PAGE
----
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At the start of the Biden administration and just two weeks after the siege at the U.S. Capitol, how are immigrants responding to this moment? Three senior journalists in the Feet in 2 Worlds network discuss the opportunities and risks, and the trauma they continue to grapple with from the past four years. Carolina González moderates this conversat…
 
When Joy, who immigrated to the U.S. from China, finds herself trapped in an abusive relationship, she makes the choice to walk away from the family she thought she always wanted — and rebuild the family she always thought was broken. This episode was made in partnership with Self Evident: a podcast that challenges the narratives about where we’re …
 
We decided to check up on the immigrant elders in our lives to see how they’re surviving the pandemic. What we found was joy, wisdom, life experience and plenty of laughter — from two Italian immigrants in San Francisco, to a Haitian couple in Florida, to a 93-year-old aunt in Bangalore.Door Feet in 2 Worlds
 
On a panel moderated by veteran editor and reporter Carolina González, the creators of “A Better Life?” discuss the inception of our podcast series at the peak of the pandemic. We talk about what kinds of stories we pursued in this season, what informed our decision-making choices as storytellers, and how our reporters dealt with the challenges of …
 
Our friends at the podcast Self Evident have been reporting on the rise in xenophobic harassment, discrimination, and violence against Asian Americans during the pandemic. Listen to “Here Comes the Neighborhood,” which dives into the pros and cons of neighborhood watch groups in historic Chinatowns and other Asian immigrant communities across the c…
 
The vice presidential nomination of Sen. Kamala Harris has made South Asian political power mainstream in the United States. In New Jersey — a state with a large and growing Desi population — differences over religion, culture and national origin make unity difficult to achieve.Door Feet in 2 Worlds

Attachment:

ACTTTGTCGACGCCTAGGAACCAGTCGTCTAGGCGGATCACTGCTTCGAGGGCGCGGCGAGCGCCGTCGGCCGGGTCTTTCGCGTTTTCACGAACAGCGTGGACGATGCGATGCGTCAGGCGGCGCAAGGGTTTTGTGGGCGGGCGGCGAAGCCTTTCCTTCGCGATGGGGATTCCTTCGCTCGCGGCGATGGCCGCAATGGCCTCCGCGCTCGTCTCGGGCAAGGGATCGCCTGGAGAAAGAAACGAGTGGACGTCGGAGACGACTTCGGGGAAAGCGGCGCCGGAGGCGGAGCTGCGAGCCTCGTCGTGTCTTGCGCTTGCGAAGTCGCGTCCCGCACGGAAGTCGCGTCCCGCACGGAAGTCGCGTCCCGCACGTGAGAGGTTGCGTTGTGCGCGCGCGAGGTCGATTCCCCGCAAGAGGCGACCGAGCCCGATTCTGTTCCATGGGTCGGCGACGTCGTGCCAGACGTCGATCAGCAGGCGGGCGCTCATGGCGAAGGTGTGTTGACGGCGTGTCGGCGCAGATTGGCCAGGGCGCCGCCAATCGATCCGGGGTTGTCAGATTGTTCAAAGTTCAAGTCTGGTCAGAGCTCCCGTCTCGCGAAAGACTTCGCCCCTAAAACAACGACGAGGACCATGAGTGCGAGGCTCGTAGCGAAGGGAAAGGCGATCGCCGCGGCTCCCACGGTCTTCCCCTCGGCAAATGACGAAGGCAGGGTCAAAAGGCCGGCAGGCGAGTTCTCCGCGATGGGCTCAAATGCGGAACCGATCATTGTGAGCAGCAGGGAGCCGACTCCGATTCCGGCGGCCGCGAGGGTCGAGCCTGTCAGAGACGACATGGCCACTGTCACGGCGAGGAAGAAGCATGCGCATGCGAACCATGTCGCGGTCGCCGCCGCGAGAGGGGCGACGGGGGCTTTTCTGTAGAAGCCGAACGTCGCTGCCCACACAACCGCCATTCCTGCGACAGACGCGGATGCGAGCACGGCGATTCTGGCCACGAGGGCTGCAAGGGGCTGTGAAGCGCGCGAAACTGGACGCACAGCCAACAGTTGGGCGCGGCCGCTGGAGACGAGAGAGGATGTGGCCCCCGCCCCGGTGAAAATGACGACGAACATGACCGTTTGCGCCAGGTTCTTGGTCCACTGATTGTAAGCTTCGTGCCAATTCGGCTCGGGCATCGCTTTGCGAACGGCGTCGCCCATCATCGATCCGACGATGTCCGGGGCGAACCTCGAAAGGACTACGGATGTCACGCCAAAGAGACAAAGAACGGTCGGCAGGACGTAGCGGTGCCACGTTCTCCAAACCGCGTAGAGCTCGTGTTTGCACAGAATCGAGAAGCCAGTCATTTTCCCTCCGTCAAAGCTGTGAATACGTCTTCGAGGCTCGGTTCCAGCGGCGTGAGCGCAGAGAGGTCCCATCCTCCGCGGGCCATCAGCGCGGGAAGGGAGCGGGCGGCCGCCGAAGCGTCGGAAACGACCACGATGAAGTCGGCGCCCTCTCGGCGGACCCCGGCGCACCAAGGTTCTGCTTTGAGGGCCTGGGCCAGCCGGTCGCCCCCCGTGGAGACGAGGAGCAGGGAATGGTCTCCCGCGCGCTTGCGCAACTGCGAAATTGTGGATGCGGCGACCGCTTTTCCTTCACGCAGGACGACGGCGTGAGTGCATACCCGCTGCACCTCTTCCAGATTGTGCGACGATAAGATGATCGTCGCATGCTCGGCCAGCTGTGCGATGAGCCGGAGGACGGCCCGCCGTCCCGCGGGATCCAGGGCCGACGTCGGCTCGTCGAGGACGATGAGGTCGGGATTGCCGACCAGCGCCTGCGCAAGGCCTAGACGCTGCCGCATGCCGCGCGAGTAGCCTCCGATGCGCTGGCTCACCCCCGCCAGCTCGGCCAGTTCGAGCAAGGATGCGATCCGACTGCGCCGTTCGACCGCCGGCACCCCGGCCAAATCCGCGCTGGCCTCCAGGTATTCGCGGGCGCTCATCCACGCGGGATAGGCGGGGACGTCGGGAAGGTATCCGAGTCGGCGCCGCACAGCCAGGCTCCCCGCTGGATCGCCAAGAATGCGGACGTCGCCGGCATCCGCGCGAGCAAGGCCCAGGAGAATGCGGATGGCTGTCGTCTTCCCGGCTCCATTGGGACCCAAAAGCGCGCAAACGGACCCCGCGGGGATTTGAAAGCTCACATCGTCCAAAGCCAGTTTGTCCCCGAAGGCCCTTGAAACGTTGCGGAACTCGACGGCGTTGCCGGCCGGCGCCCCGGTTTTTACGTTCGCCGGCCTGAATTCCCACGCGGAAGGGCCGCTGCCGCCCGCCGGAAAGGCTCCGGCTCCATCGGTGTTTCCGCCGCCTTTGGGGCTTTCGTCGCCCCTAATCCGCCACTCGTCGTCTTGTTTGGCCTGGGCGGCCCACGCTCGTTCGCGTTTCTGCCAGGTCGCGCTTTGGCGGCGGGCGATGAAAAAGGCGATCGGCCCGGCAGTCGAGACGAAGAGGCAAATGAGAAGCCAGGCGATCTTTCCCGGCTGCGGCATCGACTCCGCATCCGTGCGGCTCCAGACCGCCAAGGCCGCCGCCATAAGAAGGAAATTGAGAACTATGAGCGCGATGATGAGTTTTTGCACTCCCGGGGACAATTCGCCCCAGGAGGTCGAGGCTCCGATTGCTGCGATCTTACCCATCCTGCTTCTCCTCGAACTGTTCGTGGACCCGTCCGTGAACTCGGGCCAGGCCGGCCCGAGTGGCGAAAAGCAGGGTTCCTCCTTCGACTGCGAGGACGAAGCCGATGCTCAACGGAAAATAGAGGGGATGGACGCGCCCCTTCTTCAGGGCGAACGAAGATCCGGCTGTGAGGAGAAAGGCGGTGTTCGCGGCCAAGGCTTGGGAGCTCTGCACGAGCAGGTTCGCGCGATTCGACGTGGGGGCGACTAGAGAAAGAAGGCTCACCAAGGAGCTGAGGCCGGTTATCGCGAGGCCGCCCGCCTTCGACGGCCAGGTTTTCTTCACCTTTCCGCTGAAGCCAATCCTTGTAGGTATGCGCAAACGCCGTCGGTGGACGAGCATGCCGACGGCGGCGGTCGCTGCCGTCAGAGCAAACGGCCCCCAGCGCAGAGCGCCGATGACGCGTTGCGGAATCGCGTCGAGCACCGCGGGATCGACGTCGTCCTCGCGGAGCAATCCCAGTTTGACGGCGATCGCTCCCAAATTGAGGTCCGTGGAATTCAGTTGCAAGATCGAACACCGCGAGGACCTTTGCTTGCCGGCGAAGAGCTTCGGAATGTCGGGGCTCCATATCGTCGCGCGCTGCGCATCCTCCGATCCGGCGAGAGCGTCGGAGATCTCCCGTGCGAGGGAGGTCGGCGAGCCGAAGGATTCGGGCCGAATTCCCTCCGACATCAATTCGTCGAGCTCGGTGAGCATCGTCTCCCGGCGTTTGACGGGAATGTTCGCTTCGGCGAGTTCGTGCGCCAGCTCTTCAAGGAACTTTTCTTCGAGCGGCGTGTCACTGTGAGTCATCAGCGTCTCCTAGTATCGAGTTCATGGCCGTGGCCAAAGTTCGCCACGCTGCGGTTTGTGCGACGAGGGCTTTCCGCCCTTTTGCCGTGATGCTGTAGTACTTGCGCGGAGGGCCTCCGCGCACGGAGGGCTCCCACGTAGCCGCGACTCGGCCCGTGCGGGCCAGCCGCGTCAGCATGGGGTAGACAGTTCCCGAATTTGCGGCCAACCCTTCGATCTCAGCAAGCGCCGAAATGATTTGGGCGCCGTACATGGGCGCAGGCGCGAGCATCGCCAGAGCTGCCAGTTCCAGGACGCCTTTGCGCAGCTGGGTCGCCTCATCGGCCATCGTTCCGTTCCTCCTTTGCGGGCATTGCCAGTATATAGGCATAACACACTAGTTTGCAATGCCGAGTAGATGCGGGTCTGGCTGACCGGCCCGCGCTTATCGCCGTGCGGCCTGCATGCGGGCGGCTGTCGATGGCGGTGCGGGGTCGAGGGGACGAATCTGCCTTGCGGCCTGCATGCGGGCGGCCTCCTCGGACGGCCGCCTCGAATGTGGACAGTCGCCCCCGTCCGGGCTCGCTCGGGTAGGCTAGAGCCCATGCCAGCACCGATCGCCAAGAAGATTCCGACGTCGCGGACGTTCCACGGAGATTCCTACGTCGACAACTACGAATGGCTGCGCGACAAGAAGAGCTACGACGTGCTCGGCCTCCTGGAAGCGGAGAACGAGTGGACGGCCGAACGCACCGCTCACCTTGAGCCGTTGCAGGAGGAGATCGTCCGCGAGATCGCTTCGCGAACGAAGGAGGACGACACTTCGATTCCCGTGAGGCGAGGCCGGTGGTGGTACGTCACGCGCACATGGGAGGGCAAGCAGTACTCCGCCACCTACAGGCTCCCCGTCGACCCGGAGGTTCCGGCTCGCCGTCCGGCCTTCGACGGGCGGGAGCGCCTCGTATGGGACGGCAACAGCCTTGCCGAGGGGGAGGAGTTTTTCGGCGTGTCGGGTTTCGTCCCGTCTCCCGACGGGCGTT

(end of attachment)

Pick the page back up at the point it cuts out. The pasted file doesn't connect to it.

As an immigrant in New York City, Rosalind Tordesillas has looked to her Tita Margaret Gomez — who came to New York from the Philippines in the ‘70s — as a role model for building a life there. The two New Yorkers remember their own resilience after 9/11, and Margaret offers inspiration for getting through this current moment.…
 
Black residents in Maine make up 2% of the state’s population, but they’re twenty times more likely to get COVID than white Mainers. We hear from two members of the state’s African diaspora — Lewiston councilwoman Safiya Khalid and civil liberties attorney Michael Kebede — about the history of African migration to Maine and how they were transforme…
 
When New York City became the epicenter of the coronavirus pandemic, Brooklyn-based producer Beenish Ahmed struggled over whether to visit her parents in Ohio or stay put. Her parents — a landlord and hairdresser who immigrated from Pakistan in the ‘70s — begged her to come home. When Beenish finally decided to go in May, she recorded that journey,…
 
When the coronavirus hit the United States, two immigrants — Heeja and Elsa — wrestled with the same question: should I remain in America, despite the flawed U.S. response, or return to my home country? Having sought a better life in the United States, both women are rethinking their ideas of America and arriving at different conclusions.…
 
"A Better Life?" is a new podcast produced by Feet in 2 Worlds exploring how COVID-19 has changed immigrants’ lives and challenged their ideas about the promise of America. Coming August 20th, the show features the work of journalists who are immigrants or the children of immigrants.Door Feet in 2 Worlds